Glad it was of interest to you. Yeah, Bill Mason was an inspiration to me too. If the alcohol boat heater I have doesn't turn out to generate enough heat for winter camping in it, Plan B is a woodstove.

    Yes, it does have a huge footprint, but I don't see myself doing deep northern wilderness in winter with it. I'm thinking Gulf Islands and similar places that have developed sites big enough for it, but that won't be crowded in the off seasons.
     
  4. Reef

    Reef Paddler

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    Trip report AND gear review!
    Its like a two for one deal! Thanks for sharing.
     
  5. Astoriadave

    Astoriadave Paddler

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    Philip,

    Is that single wall shelter to be your only shelter, or is it an add-on for hanging out during wet periods and for use in cooking, etc. With your smaller sleeping tent pitched elsewhere?

    Whichever, like the design for its ability to get an overhead cover with a small footprint. Pitches easier than a 10 x10 tarp, I bet, also.
     
  6. kayakwriter

    kayakwriter Paddler

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    Hi Dave,

    (Let me say again what a pleasure it is to be having you contribute here once more.)

    The idea is to bring a tarp as well and use it over a picnic table where the precip stays more or less vertical. In really blustery conditions on solo trips, the plan is to sleep, cook, eat and live inside the Twin Brothers once night falls. (I'm not too concerned about food odours on the shelter, since I won't be in real bear country with it. Just weekends in the Gulfs in winter.) The floor folds back so I can run a Trangia, my boat heater and a multi-candle lantern in there. I doubt I'll create a shirt-sleeves environment in there, but it should be warm enough to wear just a fleece or so, with no need to sport a soggy shell garment. So I should be able to recommence paddling in the rain next day prewarmed rather than prechilled.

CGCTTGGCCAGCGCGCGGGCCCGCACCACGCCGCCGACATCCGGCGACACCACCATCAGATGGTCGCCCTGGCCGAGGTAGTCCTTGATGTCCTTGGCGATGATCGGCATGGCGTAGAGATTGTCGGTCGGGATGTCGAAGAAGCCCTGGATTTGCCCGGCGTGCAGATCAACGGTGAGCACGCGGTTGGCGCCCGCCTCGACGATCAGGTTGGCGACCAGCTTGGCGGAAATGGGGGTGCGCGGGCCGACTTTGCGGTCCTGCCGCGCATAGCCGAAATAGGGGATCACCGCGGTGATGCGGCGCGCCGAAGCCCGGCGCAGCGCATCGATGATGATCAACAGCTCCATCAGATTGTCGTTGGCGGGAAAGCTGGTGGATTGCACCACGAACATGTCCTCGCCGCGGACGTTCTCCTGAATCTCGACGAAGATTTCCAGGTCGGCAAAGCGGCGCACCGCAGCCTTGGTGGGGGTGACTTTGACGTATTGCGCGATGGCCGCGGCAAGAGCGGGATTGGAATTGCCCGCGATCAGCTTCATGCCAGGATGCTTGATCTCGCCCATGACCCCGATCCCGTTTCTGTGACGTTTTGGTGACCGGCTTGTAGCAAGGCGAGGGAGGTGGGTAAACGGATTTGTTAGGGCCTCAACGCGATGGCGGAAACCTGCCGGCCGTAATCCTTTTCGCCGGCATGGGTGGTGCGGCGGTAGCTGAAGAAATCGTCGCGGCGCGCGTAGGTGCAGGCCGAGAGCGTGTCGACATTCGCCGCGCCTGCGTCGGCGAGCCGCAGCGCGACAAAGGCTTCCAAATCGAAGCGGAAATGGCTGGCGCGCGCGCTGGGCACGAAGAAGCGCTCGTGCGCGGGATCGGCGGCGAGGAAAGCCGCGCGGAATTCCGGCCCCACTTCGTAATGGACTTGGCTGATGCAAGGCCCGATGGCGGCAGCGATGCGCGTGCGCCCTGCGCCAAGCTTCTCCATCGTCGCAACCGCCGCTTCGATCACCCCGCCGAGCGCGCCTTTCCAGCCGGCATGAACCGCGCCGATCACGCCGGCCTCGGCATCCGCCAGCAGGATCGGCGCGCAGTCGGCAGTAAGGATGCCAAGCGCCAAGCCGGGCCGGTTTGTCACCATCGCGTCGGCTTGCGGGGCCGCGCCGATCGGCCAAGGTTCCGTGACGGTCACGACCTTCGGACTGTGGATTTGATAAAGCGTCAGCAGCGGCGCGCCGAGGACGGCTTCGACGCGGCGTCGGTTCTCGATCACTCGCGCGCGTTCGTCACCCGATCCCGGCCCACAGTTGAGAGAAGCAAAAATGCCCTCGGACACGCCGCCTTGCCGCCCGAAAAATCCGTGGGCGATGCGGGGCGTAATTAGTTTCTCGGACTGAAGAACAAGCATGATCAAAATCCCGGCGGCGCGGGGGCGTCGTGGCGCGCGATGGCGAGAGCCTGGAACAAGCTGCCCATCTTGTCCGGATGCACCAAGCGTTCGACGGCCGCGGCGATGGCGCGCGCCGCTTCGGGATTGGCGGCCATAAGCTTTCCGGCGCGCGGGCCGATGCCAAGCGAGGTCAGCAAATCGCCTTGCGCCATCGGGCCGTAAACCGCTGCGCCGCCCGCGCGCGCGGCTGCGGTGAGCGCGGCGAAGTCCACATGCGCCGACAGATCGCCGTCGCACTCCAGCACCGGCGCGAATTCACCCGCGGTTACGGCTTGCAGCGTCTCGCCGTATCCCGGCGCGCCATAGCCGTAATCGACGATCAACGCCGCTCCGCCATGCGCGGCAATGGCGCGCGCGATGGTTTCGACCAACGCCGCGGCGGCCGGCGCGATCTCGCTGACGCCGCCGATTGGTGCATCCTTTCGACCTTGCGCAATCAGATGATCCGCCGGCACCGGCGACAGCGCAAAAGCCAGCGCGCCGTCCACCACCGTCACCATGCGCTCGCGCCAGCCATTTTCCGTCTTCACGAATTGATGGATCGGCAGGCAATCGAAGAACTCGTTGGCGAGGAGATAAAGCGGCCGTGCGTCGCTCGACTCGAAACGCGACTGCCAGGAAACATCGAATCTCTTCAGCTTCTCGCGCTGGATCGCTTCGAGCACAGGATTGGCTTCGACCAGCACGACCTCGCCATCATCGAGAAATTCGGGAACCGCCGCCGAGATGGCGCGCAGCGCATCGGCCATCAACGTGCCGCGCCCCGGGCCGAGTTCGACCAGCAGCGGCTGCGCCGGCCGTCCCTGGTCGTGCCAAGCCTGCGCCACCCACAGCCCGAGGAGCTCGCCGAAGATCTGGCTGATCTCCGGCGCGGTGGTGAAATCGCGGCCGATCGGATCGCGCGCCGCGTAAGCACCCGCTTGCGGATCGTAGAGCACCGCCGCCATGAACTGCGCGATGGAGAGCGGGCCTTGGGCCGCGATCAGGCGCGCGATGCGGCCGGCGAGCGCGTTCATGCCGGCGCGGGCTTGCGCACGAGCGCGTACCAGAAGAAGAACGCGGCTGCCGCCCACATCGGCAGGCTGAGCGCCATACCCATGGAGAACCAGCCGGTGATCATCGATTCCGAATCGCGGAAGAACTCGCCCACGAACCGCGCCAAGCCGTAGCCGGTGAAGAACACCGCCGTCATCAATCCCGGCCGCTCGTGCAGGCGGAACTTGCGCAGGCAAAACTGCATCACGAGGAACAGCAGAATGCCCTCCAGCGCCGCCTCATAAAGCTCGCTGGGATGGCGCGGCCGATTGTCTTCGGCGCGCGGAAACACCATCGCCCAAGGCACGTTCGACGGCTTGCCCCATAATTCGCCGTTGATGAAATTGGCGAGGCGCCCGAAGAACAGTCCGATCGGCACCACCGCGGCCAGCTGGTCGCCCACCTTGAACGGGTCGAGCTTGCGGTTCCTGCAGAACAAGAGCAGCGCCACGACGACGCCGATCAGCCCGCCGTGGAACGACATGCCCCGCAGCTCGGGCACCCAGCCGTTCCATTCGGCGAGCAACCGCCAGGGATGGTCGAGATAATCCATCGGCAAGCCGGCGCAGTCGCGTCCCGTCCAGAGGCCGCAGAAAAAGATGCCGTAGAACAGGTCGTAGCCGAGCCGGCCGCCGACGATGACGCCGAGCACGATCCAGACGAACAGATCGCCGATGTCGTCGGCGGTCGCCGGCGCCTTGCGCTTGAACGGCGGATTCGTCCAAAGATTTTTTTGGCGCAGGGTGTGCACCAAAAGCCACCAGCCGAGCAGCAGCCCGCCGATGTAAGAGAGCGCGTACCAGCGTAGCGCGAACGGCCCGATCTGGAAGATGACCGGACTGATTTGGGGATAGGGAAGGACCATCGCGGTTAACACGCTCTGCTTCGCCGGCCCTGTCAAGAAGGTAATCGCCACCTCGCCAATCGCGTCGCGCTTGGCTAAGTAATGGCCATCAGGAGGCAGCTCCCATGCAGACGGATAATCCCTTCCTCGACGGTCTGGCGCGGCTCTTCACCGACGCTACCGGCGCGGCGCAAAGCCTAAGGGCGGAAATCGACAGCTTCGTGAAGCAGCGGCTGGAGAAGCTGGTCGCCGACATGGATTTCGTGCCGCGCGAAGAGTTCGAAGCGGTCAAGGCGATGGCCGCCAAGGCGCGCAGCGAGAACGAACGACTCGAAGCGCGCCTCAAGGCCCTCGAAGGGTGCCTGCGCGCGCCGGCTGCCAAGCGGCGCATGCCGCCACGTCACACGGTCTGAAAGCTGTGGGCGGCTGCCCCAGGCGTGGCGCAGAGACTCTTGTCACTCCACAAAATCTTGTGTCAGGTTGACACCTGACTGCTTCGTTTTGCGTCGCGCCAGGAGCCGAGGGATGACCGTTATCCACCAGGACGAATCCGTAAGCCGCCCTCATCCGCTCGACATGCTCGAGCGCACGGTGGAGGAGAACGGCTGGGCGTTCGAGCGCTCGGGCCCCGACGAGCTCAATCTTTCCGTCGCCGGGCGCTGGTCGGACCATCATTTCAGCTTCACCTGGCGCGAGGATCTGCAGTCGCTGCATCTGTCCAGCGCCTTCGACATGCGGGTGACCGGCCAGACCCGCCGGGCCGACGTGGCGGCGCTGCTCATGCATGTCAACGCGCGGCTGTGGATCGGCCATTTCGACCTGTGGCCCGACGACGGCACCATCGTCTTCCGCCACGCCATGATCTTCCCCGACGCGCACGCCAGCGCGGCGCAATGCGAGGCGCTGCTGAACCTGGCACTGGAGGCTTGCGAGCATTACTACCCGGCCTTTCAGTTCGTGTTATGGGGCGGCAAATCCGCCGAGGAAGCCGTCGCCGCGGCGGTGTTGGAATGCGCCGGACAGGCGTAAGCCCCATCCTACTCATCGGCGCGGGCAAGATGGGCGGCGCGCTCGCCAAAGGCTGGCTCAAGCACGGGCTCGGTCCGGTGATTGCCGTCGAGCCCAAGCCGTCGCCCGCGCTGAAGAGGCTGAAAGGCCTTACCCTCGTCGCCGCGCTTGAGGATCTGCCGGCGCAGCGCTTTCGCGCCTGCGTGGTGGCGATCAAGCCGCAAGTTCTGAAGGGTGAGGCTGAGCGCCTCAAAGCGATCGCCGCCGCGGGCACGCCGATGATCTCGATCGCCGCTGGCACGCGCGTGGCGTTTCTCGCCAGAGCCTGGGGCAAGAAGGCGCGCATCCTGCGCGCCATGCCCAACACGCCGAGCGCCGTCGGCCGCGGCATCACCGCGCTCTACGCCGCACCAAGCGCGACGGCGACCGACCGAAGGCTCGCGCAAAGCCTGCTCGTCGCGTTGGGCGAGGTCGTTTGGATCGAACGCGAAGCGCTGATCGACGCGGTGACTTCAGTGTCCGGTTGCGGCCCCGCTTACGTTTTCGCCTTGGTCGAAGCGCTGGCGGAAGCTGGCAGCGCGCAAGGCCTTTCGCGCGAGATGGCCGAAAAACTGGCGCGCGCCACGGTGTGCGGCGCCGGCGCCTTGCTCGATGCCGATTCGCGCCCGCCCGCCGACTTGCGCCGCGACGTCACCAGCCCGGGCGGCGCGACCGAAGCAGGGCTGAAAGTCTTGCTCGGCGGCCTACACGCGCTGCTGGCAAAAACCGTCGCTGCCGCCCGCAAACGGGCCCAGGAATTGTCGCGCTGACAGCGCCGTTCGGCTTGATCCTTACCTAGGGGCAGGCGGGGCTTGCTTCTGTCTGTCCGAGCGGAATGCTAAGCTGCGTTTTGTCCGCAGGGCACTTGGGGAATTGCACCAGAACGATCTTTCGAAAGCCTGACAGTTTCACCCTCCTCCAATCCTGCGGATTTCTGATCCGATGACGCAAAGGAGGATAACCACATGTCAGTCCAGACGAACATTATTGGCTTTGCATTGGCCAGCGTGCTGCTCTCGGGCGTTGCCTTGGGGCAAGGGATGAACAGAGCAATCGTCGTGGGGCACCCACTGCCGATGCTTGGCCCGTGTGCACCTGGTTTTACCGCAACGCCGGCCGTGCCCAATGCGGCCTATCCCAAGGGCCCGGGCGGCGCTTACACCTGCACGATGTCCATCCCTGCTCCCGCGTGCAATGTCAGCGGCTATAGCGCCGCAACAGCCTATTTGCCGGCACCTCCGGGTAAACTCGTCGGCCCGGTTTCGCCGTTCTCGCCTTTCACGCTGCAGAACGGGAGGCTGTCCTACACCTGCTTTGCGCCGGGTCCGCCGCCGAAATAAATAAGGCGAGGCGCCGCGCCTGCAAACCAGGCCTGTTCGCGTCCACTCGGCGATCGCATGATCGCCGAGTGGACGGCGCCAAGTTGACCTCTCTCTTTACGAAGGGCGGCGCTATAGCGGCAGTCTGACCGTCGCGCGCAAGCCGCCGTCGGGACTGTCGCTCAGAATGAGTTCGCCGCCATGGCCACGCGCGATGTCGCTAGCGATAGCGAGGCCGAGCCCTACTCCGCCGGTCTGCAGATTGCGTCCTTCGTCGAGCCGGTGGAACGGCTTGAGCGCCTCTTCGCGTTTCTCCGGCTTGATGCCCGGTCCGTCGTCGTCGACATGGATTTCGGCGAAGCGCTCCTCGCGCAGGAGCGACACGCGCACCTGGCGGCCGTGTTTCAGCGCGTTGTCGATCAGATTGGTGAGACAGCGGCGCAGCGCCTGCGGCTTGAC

7. natgeo

    natgeo Paddler

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    Loved the trip report. Made me pine for those stormbound days spent at camp, with nothing better to do than poke around the islands, read a good book, or cook some good food. Your pics, even though they weren't of the best weather for the most part, also had me pining for the West Coast in general. :D

    Glad to see you have a Trangia now. Did you pick it up after our Bowron trip in 2007?
     
  8. kayakwriter

    kayakwriter Paddler

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    Yup. Right after we got back. You were the one who Showed Me The Light on that. Search "Church Of Trangia" on this site and you'll see there are many of us. For my solo trips, the Trangia and a folding woodstove are my favourite combo.

    I've been spreading The Good Word myself, as through this blog posting:
    http://blog.mec.ca/2012/01/09/perfectly-simple-trangia-cookset-and-firesteel/
     
  9. natgeo

    natgeo Paddler

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    Haha. That's great. My Danish friend Nils gave it to us as a wedding present in 2006 (at the time you couldn't buy them in Canada), and I think I've converted about half a dozen of my friends to Trangias. There's no way I'd go back to a whisperlite. :)